II. Banjara Tribes, Rajasthan

Rajasthan’s nomadic tribe is known for its bright, heavy jewellery. This tribe’s main jewellery artwork includes beautiful ornaments and belts embellished with shells, metal wire, coins, beads, and strings. Earring, bracelets, bangles, amulets, anklets, hairpins, and necklaces are all available from this tribe.

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III. Khasi, Jaintia, and Garo Tribes, Meghalaya

The tribal people of the Khasi, Jaintia, and Garo regions have a sophisticated sense of jewellery design. The Khasi and Jaintia tribes’ thick red coral bead necklaces, as well as the Garo tribe’s thin fluted glass stems strung on fine thread, are both fascinating works of art.


IV. Bhutia, Sikkim

Sikkim-based Bhutia tribe is also known for creating enticing, intricate, and beautiful jewellery designs. Their jewellery is typically made of gold, silver, coral, and turquoise. Bhutia men and women share a cultural passion for gold, and apparently, only 24 karat gold is used to make Bhutia jewellery.


V. Santhal Tribes, Jharkhand

Santhal’s filigree motif earrings, Kardhanis (waistbands), and Chudha bangles are ethnic insignias. Their brightly jingling jhumkis are also well-known all over the world.

Local Style

VI. Arunachal Pradesh

Rengami Nagas: Men from the Rengami Nagas tribe wear flower-based jewellery in their ears, with red blossoms being the most common.

Wacho Tribes: To decorate their jewels, this tribal group uses naturally available tools such as seeds, insects, feathers, bamboo, and cane.

Karka Gallong Tribes: To complement their metal embossed leather belts, the women of this tribe wear immaculately made coils of iron rings as earrings. In addition, their adornments are extensively beaded.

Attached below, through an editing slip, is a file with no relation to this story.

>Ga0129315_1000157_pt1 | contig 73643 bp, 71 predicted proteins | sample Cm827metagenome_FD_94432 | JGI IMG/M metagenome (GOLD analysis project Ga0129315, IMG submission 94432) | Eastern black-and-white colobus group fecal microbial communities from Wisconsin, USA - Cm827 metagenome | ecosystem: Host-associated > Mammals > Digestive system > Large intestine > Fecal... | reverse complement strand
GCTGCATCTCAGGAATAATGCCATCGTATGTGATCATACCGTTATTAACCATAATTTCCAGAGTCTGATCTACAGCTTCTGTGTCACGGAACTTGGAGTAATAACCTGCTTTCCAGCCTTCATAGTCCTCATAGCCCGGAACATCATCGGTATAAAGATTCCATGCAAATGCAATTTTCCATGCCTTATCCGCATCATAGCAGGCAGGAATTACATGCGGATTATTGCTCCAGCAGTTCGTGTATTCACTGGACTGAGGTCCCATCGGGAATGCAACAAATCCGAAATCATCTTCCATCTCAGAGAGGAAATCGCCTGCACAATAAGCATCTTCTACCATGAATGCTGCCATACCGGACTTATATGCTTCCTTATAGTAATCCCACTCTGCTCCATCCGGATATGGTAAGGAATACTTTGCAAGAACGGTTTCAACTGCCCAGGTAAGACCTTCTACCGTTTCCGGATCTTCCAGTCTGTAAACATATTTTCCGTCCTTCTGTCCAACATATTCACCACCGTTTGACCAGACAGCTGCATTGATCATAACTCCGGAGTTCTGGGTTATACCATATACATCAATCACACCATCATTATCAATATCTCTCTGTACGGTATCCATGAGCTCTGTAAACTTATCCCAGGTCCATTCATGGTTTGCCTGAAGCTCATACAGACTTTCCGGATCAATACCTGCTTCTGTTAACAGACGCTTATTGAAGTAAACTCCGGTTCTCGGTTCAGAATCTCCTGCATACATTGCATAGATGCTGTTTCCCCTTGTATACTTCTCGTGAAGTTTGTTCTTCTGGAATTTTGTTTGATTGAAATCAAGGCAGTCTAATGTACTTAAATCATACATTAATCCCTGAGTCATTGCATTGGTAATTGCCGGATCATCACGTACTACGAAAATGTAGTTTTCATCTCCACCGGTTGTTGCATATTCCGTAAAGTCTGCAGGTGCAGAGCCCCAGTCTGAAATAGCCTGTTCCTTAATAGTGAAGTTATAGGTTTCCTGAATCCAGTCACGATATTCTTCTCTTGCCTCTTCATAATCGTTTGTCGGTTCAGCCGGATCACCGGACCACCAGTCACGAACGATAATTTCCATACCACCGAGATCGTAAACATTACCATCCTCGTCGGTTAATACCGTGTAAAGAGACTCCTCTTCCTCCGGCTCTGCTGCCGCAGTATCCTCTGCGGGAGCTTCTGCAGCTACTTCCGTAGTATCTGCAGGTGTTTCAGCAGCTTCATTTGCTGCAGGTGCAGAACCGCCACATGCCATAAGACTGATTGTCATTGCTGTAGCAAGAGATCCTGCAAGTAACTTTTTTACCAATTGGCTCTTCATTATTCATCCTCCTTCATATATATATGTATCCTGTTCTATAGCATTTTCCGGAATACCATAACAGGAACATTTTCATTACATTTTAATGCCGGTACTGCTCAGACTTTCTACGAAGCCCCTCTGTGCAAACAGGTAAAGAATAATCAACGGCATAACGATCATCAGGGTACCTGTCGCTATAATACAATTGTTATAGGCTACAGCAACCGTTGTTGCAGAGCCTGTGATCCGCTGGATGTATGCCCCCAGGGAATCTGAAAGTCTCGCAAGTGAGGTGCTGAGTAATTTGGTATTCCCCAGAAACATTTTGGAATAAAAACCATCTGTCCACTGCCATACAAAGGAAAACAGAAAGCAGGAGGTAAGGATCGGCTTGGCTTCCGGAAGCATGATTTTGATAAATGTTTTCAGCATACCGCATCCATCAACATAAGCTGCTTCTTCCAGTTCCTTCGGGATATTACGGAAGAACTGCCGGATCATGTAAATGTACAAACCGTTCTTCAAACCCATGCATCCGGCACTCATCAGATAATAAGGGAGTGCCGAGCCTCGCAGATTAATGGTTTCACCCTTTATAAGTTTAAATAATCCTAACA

VII. Agami Tribe, Nagaland

Green ferns and foliage adorn the hair knots of this tribal group’s men. It has a rather natural appearance and demonstrates one’s proximity to nature and its surroundings.

Local Style

VIII. Tribes of Chamba, Kangra, Mandi and Kullu, Himachal Pradesh

For their uniqueness, Himachali elliptical anklets, iron-headed bangles, and ornate daggers are very common all over the world. Pahari women in Himachal also wear traditional collar-like silver Hansalis, silver chokers called Kachs, and Shellac-filled silver bangles. Silver ornaments are believed by the Himachalis to shield the wearer from evil spirits, in addition to their aesthetic value.

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IX. Moukhali Tribes, West Bengal

Bengali Tikli (forehead adornment), Kaan (traditional earrings), Chik (gold choker), Hunsuli, Mantasha, and Dokra are all well-known for their fine craftsmanship. These ornaments are exquisitely styled and made of gold, silver, precious stones, and wooden beads.

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X. Hill Maria Tribes, Chattisgarh